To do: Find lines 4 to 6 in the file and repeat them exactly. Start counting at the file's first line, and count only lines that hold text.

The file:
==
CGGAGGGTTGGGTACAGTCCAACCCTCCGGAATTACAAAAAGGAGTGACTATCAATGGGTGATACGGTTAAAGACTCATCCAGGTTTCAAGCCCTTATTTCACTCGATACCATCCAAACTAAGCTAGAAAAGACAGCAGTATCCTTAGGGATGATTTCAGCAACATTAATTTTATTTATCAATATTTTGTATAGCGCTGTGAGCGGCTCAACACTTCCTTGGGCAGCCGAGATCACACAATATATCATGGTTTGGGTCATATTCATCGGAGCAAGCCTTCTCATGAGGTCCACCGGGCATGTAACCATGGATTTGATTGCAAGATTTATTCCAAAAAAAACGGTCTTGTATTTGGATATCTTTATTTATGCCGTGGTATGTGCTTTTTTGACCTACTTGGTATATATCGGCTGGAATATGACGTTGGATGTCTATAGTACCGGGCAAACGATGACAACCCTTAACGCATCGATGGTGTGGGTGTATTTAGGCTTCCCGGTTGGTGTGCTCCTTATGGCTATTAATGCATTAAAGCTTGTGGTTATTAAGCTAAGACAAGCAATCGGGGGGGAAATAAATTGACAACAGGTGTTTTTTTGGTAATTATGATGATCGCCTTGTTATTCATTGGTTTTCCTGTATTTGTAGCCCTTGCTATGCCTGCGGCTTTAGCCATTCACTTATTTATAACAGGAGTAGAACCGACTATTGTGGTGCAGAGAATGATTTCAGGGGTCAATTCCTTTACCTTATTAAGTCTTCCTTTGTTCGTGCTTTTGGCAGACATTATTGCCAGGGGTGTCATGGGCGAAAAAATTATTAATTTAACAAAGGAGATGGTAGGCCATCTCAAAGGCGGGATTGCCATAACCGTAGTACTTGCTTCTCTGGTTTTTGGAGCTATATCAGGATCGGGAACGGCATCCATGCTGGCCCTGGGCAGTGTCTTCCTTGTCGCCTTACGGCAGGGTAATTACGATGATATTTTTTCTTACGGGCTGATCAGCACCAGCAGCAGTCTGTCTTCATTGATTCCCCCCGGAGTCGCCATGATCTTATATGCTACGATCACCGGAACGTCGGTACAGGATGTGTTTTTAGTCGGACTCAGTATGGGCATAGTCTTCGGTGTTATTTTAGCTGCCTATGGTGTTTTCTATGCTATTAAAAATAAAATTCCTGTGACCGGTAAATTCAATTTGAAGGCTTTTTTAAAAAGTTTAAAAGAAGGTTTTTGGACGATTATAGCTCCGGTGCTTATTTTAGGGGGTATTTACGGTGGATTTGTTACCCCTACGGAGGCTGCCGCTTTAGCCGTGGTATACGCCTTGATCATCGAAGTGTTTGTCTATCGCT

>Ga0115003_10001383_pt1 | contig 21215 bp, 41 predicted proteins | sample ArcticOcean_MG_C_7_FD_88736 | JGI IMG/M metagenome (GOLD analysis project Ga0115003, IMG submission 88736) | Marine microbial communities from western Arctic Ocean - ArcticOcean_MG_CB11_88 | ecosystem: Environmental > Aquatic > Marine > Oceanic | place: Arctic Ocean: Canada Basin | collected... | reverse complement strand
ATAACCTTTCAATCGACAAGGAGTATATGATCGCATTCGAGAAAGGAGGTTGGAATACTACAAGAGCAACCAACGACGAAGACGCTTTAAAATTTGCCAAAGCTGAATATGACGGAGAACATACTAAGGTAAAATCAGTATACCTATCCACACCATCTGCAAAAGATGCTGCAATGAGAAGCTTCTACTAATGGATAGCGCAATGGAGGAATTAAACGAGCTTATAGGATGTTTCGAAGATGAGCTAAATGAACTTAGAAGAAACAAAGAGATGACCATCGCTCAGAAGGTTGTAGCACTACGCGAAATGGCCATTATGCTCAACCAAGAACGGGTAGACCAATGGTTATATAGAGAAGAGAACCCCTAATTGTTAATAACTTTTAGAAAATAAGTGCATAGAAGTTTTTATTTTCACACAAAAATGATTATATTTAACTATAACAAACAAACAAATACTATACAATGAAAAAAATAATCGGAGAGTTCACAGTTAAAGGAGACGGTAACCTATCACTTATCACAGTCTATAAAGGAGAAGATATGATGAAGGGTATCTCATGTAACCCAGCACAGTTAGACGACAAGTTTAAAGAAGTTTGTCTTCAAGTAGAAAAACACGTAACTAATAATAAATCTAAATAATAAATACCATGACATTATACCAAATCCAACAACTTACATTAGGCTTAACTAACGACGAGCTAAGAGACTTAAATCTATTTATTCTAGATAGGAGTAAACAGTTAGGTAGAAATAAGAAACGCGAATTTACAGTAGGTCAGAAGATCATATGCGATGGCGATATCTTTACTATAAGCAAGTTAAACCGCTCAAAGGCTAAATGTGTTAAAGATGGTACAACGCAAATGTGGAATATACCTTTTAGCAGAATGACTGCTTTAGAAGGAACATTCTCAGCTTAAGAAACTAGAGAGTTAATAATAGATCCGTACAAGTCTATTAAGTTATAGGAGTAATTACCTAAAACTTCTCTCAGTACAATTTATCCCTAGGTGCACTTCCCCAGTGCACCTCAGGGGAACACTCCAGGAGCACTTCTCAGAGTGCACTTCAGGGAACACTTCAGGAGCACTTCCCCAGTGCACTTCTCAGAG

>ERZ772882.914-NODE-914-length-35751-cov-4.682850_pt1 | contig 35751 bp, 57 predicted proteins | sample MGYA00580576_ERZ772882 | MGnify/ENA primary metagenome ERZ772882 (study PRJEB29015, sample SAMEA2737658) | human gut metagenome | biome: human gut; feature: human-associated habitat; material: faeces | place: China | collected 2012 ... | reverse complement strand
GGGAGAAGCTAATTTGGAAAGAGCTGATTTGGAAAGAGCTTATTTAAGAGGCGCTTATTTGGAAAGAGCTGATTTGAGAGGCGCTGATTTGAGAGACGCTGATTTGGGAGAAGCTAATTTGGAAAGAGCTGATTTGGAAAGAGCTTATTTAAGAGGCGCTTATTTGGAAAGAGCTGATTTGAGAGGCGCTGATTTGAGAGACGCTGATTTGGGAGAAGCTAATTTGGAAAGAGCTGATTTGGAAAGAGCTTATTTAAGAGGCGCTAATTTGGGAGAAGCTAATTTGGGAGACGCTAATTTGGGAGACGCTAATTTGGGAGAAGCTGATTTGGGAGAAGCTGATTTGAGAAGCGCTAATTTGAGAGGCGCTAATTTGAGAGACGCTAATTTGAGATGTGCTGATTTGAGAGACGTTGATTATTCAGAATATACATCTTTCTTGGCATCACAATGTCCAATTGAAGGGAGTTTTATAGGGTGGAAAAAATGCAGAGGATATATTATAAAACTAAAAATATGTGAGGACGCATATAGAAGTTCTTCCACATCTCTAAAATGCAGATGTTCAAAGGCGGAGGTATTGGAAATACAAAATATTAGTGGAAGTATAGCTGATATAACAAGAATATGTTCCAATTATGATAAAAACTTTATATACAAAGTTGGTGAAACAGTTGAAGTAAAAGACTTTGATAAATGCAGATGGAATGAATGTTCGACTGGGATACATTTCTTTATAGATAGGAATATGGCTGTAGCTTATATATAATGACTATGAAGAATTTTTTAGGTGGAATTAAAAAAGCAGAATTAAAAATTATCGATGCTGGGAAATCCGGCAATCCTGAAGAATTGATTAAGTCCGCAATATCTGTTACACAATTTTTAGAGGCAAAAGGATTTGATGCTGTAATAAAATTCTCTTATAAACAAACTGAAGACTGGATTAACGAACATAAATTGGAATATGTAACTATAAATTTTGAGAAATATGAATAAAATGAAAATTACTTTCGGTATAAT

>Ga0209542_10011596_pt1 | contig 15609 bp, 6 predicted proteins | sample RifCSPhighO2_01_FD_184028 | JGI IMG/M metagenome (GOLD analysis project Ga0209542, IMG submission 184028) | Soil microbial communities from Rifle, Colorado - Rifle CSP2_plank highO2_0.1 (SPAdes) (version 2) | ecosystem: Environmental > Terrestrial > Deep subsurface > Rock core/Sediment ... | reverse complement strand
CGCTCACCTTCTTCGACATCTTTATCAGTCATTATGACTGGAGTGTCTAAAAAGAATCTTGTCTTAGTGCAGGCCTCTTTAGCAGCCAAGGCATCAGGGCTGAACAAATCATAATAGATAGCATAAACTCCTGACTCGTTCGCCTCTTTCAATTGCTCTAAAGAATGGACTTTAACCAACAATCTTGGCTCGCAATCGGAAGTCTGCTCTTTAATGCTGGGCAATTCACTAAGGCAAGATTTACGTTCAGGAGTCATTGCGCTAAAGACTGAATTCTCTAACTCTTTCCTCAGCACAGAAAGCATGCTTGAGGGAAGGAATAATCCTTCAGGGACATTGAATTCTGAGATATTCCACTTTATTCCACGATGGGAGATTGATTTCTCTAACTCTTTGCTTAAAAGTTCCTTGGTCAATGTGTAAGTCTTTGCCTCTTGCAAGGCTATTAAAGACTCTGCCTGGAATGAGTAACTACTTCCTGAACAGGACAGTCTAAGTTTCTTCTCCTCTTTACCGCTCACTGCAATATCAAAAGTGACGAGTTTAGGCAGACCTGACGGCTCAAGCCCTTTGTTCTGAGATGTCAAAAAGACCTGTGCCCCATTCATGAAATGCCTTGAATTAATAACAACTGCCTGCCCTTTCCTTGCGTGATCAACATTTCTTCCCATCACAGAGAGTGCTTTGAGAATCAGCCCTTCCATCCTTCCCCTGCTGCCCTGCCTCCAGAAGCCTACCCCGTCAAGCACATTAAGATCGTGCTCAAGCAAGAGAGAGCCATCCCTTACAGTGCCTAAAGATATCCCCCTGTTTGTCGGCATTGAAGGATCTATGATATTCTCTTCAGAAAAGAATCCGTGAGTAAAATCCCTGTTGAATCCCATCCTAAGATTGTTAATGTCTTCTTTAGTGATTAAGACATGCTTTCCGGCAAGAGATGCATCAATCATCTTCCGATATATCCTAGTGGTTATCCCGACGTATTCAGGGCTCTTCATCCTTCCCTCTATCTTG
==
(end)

>ERZ772882.914-NODE-914-length-35751-cov-4.682850_pt1 | contig 35751 bp, 57 predicted proteins | sample MGYA00580576_ERZ772882 | MGnify/ENA primary metagenome ERZ772882 (study PRJEB29015, sample SAMEA2737658) | human gut metagenome | biome: human gut; feature: human-associated habitat; material: faeces | place: China | collected 2012 ... | reverse complement strand
GGGAGAAGCTAATTTGGAAAGAGCTGATTTGGAAAGAGCTTATTTAAGAGGCGCTTATTTGGAAAGAGCTGATTTGAGAGGCGCTGATTTGAGAGACGCTGATTTGGGAGAAGCTAATTTGGAAAGAGCTGATTTGGAAAGAGCTTATTTAAGAGGCGCTTATTTGGAAAGAGCTGATTTGAGAGGCGCTGATTTGAGAGACGCTGATTTGGGAGAAGCTAATTTGGAAAGAGCTGATTTGGAAAGAGCTTATTTAAGAGGCGCTAATTTGGGAGAAGCTAATTTGGGAGACGCTAATTTGGGAGACGCTAATTTGGGAGAAGCTGATTTGGGAGAAGCTGATTTGAGAAGCGCTAATTTGAGAGGCGCTAATTTGAGAGACGCTAATTTGAGATGTGCTGATTTGAGAGACGTTGATTATTCAGAATATACATCTTTCTTGGCATCACAATGTCCAATTGAAGGGAGTTTTATAGGGTGGAAAAAATGCAGAGGATATATTATAAAACTAAAAATATGTGAGGACGCATATAGAAGTTCTTCCACATCTCTAAAATGCAGATGTTCAAAGGCGGAGGTATTGGAAATACAAAATATTAGTGGAAGTATAGCTGATATAACAAGAATATGTTCCAATTATGATAAAAACTTTATATACAAAGTTGGTGAAACAGTTGAAGTAAAAGACTTTGATAAATGCAGATGGAATGAATGTTCGACTGGGATACATTTCTTTATAGATAGGAATATGGCTGTAGCTTATATATAATGACTATGAAGAATTTTTTAGGTGGAATTAAAAAAGCAGAATTAAAAATTATCGATGCTGGGAAATCCGGCAATCCTGAAGAATTGATTAAGTCCGCAATATCTGTTACACAATTTTTAGAGGCAAAAGGATTTGATGCTGTAATAAAATTCTCTTATAAACAAACTGAAGACTGGATTAACGAACATAAATTGGAATATGTAACTATAAATTTTGAGAAATATGAATAAAATGAAAATTACTTTCGGTATAAT

>Ga0209542_10011596_pt1 | contig 15609 bp, 6 predicted proteins | sample RifCSPhighO2_01_FD_184028 | JGI IMG/M metagenome (GOLD analysis project Ga0209542, IMG submission 184028) | Soil microbial communities from Rifle, Colorado - Rifle CSP2_plank highO2_0.1 (SPAdes) (version 2) | ecosystem: Environmental > Terrestrial > Deep subsurface > Rock core/Sediment ... | reverse complement strand